There are a few things you can do to help with hot flashes. Several medications have been shown to help with symptoms, including clonidine (a blood pressure medication), low doses of certain antidepressants (such as venlafaxine and fluoxetine), and gabapentin. Talk to your healthcare team about these prescription products to determine if they are right for you.
Non-medical recommendations include:
- Keep well-hydrated with eight glasses of water daily.
- Drink ice water or apply an ice pack at the onset of a hot flash.
- Wear cotton or lightweight, breathable fabrics and dress in layers so you can adjust as needed.
- Exercise on a regular basis.
- Try practicing meditation or relaxation exercises to manage stress, which can be a trigger.
- Avoid triggers such as warm rooms, spicy foods, caffeinated beverages, and alcohol.
Breast Tenderness or Increase in Breast Tissue
An increase in breast tissue (gynecomastia) or breast tenderness may develop. You may also experience discharge from your nipples. Your healthcare team can suggest medications to relieve the tenderness. In rare cases, radiation can be given to relieve severe tenderness.
Your oncology care team can recommend medications to relieve diarrhea. Also, try eating low-fiber, bland foods like white rice and boiled or baked chicken. Avoid raw fruits, vegetables, whole grain breads, cereals, and seeds. Soluble fiber is found in some foods and absorbs fluid, which can help relieve diarrhea. Foods high in soluble fiber include applesauce, bananas (ripe), canned fruit, orange sections, boiled potatoes, white rice, products made with white flour, oatmeal, cream of rice, cream of wheat, and farina. Drink 8-10 glasses of non-alcoholic, uncaffeinated fluid a day to prevent dehydration.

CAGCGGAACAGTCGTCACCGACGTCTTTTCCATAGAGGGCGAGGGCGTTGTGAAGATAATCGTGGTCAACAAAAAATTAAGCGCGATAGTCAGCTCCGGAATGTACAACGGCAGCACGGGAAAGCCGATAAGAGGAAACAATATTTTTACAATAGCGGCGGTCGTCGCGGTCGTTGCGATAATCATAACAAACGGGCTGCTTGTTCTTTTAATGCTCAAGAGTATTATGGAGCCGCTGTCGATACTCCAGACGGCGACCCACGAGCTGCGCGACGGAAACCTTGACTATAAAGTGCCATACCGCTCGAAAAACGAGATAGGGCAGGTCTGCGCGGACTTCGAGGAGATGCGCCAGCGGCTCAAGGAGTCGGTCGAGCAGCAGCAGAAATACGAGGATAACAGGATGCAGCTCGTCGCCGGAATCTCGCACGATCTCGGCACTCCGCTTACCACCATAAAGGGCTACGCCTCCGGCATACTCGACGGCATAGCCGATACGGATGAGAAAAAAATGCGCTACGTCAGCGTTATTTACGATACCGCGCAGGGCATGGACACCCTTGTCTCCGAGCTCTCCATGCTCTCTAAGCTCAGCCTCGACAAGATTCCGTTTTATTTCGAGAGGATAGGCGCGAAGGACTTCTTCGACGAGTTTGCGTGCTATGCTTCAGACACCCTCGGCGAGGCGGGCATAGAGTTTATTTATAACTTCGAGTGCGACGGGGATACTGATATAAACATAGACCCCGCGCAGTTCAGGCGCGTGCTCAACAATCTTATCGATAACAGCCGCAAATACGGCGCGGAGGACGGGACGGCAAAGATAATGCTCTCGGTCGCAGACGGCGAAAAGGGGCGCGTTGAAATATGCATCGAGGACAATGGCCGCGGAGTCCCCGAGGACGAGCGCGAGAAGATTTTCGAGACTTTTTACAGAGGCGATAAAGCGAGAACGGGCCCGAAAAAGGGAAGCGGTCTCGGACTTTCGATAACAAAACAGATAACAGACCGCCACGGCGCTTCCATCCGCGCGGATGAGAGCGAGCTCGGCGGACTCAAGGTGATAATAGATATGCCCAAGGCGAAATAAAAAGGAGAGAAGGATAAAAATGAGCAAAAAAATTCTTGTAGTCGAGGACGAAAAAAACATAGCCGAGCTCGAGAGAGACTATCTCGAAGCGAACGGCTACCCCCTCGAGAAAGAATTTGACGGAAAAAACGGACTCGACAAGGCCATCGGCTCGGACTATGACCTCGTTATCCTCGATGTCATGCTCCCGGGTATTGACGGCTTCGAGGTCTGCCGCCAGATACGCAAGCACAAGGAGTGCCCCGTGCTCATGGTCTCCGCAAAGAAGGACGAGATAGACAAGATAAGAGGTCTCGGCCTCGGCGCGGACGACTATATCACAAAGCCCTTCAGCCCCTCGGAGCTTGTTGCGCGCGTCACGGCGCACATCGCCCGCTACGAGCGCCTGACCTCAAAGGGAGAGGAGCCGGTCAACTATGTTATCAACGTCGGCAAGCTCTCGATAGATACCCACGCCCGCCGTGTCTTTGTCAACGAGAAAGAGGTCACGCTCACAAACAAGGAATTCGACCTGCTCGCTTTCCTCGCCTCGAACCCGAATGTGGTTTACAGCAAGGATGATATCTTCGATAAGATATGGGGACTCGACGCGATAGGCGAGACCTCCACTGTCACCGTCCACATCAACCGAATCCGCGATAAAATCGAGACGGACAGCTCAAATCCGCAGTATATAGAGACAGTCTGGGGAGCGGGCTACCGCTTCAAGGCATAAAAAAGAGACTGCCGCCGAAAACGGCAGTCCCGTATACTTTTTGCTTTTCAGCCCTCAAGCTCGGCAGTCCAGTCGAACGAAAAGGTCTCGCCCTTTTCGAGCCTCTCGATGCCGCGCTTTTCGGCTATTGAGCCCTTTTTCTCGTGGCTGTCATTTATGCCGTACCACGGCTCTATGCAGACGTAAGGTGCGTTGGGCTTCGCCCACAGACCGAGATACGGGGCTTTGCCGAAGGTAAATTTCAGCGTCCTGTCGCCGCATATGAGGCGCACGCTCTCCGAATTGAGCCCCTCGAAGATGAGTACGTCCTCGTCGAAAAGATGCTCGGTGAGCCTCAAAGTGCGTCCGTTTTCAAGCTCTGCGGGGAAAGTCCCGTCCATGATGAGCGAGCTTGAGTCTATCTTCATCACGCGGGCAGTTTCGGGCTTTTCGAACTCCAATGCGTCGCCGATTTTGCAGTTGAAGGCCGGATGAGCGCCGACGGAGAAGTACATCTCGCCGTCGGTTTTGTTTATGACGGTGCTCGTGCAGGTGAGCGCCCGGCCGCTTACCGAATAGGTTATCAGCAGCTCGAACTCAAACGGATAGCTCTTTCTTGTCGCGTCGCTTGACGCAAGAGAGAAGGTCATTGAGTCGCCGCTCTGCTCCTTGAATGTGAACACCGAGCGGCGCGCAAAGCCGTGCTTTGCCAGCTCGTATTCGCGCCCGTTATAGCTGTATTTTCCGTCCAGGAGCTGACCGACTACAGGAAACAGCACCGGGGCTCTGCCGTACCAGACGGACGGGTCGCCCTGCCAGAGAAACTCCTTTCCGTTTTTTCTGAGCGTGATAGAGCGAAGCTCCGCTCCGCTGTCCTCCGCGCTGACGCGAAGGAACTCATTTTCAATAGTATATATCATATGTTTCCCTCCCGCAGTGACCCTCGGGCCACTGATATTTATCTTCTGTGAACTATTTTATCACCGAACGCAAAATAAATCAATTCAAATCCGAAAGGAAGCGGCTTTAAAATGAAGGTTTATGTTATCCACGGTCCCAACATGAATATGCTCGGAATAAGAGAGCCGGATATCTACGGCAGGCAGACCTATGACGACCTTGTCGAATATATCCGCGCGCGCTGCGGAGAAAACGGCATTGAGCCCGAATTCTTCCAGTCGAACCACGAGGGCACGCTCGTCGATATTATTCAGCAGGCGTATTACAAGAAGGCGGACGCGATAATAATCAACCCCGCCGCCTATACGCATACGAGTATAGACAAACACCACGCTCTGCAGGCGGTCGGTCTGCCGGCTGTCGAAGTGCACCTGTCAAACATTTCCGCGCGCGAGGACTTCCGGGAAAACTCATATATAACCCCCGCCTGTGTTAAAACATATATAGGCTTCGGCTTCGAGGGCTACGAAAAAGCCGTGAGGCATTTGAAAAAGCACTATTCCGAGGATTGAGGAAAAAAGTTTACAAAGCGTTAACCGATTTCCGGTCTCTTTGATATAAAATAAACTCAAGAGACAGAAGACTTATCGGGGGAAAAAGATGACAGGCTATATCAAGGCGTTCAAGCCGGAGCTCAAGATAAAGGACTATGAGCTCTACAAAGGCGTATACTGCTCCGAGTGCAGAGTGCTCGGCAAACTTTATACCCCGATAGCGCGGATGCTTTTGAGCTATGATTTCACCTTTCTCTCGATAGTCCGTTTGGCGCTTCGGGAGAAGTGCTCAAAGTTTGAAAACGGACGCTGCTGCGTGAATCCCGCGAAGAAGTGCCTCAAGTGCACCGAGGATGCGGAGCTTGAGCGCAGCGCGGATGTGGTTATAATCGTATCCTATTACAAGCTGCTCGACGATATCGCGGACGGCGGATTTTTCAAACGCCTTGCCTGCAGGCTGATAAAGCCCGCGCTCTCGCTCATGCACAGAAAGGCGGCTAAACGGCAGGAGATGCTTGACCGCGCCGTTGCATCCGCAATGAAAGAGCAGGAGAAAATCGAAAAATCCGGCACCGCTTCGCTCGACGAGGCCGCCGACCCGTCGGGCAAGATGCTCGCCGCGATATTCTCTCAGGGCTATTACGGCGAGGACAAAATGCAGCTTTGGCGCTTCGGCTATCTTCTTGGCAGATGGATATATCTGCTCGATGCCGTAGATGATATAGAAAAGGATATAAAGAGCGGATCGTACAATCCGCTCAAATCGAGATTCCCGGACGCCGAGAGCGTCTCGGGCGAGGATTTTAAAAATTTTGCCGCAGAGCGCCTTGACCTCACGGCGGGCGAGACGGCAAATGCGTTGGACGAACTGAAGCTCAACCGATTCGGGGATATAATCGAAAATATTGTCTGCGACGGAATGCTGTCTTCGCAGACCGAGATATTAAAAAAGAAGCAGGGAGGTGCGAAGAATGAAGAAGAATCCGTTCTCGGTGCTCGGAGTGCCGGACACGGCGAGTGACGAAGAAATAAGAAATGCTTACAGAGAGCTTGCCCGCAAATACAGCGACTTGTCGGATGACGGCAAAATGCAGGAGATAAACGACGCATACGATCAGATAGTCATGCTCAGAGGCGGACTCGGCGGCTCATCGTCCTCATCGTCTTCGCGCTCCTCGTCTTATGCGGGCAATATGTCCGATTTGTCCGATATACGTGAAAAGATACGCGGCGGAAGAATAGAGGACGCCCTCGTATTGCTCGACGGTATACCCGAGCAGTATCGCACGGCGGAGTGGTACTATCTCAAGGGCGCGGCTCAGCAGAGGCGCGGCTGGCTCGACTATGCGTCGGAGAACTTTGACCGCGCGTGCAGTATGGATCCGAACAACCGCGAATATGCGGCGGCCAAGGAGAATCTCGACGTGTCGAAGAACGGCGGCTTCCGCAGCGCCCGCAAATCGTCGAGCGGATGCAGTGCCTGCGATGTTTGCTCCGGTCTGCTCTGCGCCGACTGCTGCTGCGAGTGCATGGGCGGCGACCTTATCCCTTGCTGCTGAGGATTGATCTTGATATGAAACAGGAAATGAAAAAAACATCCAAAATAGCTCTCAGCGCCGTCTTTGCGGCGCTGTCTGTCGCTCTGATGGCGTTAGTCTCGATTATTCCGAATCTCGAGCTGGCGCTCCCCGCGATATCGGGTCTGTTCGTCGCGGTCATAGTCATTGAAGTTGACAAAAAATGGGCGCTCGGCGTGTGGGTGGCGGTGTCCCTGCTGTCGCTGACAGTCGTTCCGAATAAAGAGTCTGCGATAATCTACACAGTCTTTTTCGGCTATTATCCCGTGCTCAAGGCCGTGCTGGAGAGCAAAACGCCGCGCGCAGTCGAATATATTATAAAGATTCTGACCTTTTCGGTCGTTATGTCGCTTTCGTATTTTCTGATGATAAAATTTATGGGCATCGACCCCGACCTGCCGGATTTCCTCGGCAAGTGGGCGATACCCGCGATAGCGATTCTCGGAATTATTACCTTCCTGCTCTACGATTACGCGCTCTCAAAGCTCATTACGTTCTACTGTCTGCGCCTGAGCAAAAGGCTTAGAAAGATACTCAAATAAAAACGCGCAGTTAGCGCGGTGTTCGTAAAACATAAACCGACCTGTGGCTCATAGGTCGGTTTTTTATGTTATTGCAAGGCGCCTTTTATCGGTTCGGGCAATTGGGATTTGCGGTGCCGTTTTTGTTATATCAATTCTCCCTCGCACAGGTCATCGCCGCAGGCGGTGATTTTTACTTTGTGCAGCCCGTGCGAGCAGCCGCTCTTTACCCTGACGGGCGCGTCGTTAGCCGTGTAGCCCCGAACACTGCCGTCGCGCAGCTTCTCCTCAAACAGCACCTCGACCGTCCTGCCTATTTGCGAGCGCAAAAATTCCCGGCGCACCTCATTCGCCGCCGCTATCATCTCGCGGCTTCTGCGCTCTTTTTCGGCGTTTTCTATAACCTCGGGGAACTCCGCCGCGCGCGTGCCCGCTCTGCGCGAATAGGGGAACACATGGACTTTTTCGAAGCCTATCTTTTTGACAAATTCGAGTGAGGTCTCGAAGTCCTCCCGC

Weakening of the Bones (Osteoporosis)
Men who take hormone therapy for extended periods of time are at risk for bone thinning (osteoporosis). You may be advised to take calcium and vitamin D supplements to help prevent bone loss. Weight-bearing exercise and a healthy diet rich in calcium and vitamin D can also help protect your bone health. You may have a bone density scan (DEXA scan) to assess your bone health. If your healthcare provider determines that you are at high risk of developing osteoporosis, they may recommend additional treatment with a type of medication called bisphosphonate to help strengthen the bones.
Sexual and Reproductive Changes
This drug can affect your reproductive system, resulting in sperm production becoming irregular or stopping permanently. In addition, you may experience erectile dysfunction or a decreased desire for sex during treatment. Talk to your urologist about options for treating erectile dysfunction.
Exposure of an unborn child to this medication could cause birth defects, so you should not father a child while on this medication. Effective birth control is necessary during treatment, even if you believe you are not producing sperm. You may want to consider sperm banking if you may wish to have a child in the future. Discuss these options with your oncology team.